Viking is a Gainesville-based developer with a diverse portfolio of real estate projects throughout the Southeast. Over the years, they’ve developed a reputation for being trustworthy, caring, reliable, and intensely committed to their promises. The company is known for “doing business based on a handshake” and they make a point of living up to that reputation of conducting business ethically and honestly. They’re also known for being able to take on the types of projects other developers can’t or won’t do. Even if it will take more time or make the project more difficult, they make the effort to do things the right way. Few developers are as community-focused and big-picture-oriented as the Viking team.
Viking came to Parisleaf because they needed a brand presence that commanded a similar stature of reliability. They were at a turning point in the history of the company. Moving away from the construction of residential housing developments and shifting into large scale urban and transportation centered mixed-use projects. Basically, they wanted a brand that truly reflected who they were and where they were going. When we began work with them, Viking was set to embark on their most ambitious project to date, 225-acres that would become the first Green transit-oriented development and certified LEED-ND site in the state of Florida.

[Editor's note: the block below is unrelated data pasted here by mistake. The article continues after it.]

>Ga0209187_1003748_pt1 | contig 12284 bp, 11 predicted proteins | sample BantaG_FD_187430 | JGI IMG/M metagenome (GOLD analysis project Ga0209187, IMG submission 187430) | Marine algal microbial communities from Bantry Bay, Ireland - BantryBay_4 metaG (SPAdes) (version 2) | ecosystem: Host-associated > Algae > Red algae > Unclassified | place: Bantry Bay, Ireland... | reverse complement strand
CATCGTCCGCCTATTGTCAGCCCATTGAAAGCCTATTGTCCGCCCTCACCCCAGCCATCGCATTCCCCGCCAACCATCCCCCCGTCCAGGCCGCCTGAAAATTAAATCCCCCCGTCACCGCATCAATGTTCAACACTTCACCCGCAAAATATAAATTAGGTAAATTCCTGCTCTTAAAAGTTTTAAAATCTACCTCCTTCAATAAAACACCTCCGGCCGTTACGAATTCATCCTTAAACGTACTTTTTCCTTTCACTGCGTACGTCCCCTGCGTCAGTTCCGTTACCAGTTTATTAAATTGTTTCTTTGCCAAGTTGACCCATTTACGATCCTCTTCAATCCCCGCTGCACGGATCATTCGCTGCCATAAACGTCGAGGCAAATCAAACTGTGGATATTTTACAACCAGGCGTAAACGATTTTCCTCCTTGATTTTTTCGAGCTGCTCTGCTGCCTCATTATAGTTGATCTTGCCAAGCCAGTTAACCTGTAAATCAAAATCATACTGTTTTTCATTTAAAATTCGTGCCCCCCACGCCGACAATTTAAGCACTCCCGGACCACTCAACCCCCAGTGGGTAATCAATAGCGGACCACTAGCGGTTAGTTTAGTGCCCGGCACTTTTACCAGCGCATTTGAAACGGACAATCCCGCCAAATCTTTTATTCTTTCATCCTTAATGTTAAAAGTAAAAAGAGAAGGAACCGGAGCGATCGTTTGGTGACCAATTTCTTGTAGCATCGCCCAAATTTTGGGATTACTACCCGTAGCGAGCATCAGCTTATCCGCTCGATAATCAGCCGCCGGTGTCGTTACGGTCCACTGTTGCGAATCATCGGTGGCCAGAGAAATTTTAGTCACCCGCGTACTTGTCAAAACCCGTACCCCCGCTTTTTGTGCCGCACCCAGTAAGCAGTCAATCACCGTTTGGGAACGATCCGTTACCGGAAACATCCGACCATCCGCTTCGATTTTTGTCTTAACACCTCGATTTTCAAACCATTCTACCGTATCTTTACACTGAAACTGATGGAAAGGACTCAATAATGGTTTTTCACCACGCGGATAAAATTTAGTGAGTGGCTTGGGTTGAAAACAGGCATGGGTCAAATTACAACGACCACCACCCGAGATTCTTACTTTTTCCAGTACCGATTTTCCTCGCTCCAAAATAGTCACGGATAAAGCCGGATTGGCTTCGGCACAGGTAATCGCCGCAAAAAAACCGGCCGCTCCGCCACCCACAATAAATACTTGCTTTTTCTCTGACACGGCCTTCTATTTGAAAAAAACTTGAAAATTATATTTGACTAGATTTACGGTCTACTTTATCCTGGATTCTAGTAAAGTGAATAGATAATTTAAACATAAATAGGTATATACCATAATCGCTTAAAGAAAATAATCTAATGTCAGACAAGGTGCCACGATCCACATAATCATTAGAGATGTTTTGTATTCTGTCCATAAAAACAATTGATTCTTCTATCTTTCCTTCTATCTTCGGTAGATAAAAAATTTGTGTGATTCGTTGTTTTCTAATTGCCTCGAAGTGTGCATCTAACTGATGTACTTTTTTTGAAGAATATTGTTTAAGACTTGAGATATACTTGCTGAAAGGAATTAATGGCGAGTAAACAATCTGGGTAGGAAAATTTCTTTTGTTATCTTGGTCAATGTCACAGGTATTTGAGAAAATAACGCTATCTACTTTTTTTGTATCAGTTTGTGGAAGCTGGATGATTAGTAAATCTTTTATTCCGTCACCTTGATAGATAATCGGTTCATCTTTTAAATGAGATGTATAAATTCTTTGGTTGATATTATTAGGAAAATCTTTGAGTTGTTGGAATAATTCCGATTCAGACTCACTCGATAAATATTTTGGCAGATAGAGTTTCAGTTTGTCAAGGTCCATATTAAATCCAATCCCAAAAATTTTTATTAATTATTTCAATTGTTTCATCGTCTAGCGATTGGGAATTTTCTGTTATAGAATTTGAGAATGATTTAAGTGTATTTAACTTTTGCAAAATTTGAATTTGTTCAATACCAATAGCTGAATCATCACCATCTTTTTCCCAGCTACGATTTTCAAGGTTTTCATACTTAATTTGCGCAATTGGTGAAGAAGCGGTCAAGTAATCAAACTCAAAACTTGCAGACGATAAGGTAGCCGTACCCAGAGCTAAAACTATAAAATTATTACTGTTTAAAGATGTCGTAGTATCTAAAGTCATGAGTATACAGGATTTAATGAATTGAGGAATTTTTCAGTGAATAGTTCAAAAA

We began with a Discovery process and interviewed a wide array of investors, advisors, lenders, other developers, contractors, city and county staff, transportation experts and engineering companies. One of the key things we learned was that this idea of handshakes, business and relationships was for real. A number of individuals and institutions that had been working with Viking for years told us they had no hesitation about lending money or partnering with them simply based on a handshake and a promise.
The CEO of Viking actually hails from Norway, and because of his towering stature, was dubbed “The Viking” by his associates. He had a lot of equity in the name but felt that the connotation of horned, helmeted invader didn’t quite fit with his honest, committed and unassuming demeanor. In our research, we looked into Viking history and found an intricate network of line-based embroidery, woodcarving, and ornament. This overlapping lines and pattern work directly informed our process on building the new logo mark.
Elements of the visual identity included an embossed letterhead, metallic foil stamped business card and custom envelope. Viking has a diverse group of teams within the company so we created a system that would keep them visually independent while staying consistent with the new identity. Our solution was to give each team its own color and title, and a unique version of the mark, which eliminated any confusion.